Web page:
Let’s Buy Sweden and Put it on our Front Lawn
Or rather, let’s not. As Bloomberg reports, the officially admitted to amount of bad loans in China’s banking system has by now swelled to approx 4 trillion yuan, or $628 billion, which is roughly equivalent to Sweden’s total economic output per year.
Sweden is a small, but highly developed country which exhibits astonishing rates of monetary and credit inflation at present. It has slightly less than 10 million inhabitants, and its “GDP per capita” on a purchasing power parity basis amounts to approx. $44,000 compared to $12,600 in China. We are mentioning this to make clear that such comparisons have to be put into proper perspective.
Annualized loan growth of China’s banking system. After the huge post GFC surge in bank lending (the government essentially ordered the large state-owned banks to expand credit willy-nilly) it has slowed to a still quite extraordinary 14.4% as of October.
In short, bad loans equal to the GDP of Sweden still represent a very low NPL ratio of just 5.5% – and this is including so-called “special mention” loans, which are dud loans that are held not to be complete write-offs just yet, primarily based on assorted extend & pretend schemes. In China this method of masking the extent of bad loans is called “evergreening” loans. Naturally, everything is done to hide the true extent of deterioration, but this is by no means unique to China. Continue reading
Submitted by William Bonner, Chairman – Bonner & Partners
Wisely Staying Out, Once Upon a Time …
PARIS – Paris was calm last night.
We walked across the River Seine…
Pausing to take a photo of the Eiffel Tower along the way.
Paris shows its colors
Photo credit: Frank Augstein / AP Photo
We were living in Paris in 2003 when President George W. Bush and his team decided to attack Iraq.
The menu: Blood, toil, shock and awe.
Cartoon by Steve Bell
Our misgivings were recorded in the Daily Reckoning e-letter we were writing at the time. As we put it:
“The U.S. invasion was arguably the best thing that ever happened to jihadists. It challenged them. It forced them to grow and adapt. Like an oversupply of antibiotics in a New Delhi hospital, U.S. interference has wiped out the weakest of the terrorists and forced others to mutate into much more lethal varieties.
The war in Iraq led to dozens of experiments and innovations — in the art of insurgency as well as in organizational skills and management. What was just a handful of nut-job jihadists a few years ago, under pressure from the U.S. military, has become far more powerful and much less amateurish.”
But the worst thing that could come from an aggressive attack, we warned, would be victory. It would encourage even more stomping around where we have no business. Continue reading
The problem with Brazil is that its central bank has done everything the monetary textbook requires of it. Setting aside that Banco itself is a literal mishmash of public and private interests (what central bank isn’t?), the freefall in the Brazilian economy of late is simply puzzling to the mainstream. Unlike the US or Europe, at least the descent is being recognized openly, no weather excuses or residual seasonality here, but even that has been shocking in now both the scale and perhaps more importantly the time.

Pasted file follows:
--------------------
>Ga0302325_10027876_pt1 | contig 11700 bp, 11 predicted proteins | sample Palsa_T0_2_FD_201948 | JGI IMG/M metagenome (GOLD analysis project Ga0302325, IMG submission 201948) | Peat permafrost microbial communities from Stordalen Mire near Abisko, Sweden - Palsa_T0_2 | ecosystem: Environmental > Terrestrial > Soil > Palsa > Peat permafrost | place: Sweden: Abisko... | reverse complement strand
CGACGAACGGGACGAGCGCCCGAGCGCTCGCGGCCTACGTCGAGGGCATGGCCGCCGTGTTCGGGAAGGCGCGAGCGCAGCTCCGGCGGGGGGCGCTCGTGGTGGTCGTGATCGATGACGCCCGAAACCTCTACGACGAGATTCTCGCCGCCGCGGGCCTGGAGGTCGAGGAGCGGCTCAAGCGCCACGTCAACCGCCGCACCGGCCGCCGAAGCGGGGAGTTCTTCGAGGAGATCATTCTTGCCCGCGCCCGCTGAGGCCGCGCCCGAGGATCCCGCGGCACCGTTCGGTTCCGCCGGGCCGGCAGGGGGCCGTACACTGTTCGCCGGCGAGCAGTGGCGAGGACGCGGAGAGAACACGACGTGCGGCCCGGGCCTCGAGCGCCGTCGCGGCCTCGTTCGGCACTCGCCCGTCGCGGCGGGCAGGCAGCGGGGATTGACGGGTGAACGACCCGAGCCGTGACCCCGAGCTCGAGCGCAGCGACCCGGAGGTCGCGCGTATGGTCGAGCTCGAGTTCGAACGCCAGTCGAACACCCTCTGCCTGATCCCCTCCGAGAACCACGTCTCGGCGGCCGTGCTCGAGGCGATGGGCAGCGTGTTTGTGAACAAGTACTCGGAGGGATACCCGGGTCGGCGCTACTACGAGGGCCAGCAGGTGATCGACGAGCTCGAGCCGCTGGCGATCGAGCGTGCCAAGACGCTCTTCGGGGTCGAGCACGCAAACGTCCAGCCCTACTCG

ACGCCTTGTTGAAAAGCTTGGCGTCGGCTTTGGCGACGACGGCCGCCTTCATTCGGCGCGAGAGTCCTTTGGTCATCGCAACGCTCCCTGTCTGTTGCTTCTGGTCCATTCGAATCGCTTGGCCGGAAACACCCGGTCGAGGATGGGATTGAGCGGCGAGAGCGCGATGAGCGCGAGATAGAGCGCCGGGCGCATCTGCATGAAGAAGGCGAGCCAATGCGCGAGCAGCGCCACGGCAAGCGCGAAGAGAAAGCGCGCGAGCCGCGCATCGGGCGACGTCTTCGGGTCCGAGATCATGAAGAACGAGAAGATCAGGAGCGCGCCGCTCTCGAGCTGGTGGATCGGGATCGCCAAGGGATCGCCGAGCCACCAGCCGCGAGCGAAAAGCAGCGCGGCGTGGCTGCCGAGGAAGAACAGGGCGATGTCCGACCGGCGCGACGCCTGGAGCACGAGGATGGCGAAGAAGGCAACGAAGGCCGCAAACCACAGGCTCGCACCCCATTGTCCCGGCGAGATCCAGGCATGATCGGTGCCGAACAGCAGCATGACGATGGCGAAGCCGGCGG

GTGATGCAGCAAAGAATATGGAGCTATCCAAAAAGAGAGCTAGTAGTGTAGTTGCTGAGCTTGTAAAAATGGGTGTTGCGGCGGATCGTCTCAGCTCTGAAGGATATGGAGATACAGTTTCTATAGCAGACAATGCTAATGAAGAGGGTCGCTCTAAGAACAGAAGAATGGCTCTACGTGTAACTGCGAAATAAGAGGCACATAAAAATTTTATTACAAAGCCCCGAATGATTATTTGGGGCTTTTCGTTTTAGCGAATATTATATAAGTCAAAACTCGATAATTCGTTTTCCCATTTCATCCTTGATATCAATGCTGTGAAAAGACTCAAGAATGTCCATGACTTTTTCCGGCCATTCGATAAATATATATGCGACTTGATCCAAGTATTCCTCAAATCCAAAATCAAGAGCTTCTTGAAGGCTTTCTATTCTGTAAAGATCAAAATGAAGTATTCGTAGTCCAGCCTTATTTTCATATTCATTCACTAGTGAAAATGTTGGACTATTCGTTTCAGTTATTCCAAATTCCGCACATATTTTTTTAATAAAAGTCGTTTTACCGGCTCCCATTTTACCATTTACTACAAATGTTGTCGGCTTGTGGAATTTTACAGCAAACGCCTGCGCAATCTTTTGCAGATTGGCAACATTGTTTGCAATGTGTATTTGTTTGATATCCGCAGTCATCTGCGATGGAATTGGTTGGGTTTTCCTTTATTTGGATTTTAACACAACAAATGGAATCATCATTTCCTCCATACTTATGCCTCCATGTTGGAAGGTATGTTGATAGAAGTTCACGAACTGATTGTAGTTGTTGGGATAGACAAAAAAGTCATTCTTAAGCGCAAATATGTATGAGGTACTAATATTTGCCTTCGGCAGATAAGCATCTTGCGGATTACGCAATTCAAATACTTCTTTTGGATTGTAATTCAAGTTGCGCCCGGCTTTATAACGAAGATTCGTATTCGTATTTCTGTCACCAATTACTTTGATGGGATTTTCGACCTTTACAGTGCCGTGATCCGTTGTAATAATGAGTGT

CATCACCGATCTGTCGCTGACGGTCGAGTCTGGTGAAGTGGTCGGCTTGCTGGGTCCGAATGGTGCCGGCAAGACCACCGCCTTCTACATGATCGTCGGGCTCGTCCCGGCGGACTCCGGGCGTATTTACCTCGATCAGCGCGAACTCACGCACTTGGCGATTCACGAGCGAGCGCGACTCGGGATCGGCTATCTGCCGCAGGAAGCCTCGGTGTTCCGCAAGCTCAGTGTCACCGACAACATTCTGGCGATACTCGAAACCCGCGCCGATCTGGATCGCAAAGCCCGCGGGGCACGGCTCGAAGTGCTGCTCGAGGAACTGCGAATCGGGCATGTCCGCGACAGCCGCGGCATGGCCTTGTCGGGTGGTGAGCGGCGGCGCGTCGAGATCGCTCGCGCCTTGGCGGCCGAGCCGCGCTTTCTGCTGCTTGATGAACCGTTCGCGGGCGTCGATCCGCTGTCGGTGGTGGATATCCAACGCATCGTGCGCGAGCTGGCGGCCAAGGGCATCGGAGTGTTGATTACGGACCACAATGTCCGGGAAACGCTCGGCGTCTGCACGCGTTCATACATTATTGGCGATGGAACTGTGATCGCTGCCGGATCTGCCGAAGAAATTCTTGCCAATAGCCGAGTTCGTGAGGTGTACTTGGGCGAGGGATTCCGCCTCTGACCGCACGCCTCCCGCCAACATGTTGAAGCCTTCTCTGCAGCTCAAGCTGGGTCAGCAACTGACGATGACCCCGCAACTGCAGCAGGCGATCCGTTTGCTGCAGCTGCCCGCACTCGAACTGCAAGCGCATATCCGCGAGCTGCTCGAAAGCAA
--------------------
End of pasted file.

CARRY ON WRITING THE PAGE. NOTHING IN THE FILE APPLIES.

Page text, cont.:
The latest figures from Brazil paint a Great Recession kind of picture for the country, except that this massive depressiveness has been working up in steadily gaining contraction well over a year now. By orthodox “rules”, that isn’t supposed to happen especially where the central bank follows so closely monetary direction. No matter what Banco has tried, the sinking plane of economic reality remains unrelenting. The proportions now in the latter part of 2015 have become staggering:
The Central Bank of Brazil’s IBC-Br index, a monthly proxy for gross domestic product, showed economic activity fell by a 6.2 per cent in September from the same period a year earlier.
That’s the biggest year-on-year drop on record, according to Capital Economics, and points to a third quarter contraction of nearly 5 per cent.
Economists simply don’t know what to do about it. An economic system is not supposed to undertake a slow motion collapse.
A quarterly contraction would be the third in a row for Brazil. The economy shrank 0.7 per cent in the first quarter and another 1.9 per cent in the second.
With Brazil’s economic and political crisis showing little sign of abating, economists have been busy revising down their already gloomy forecasts for Brazil’s economy in recent weeks.
Recent economic accounts apart from GDP have set those expectations. The data is well beyond grim; industrial production has contracted for 19 consecutive months and 21 out of the past 22. Year-over-year IP fell almost 11% in September which isn’t distinguishable by proportion from the worst of 2009.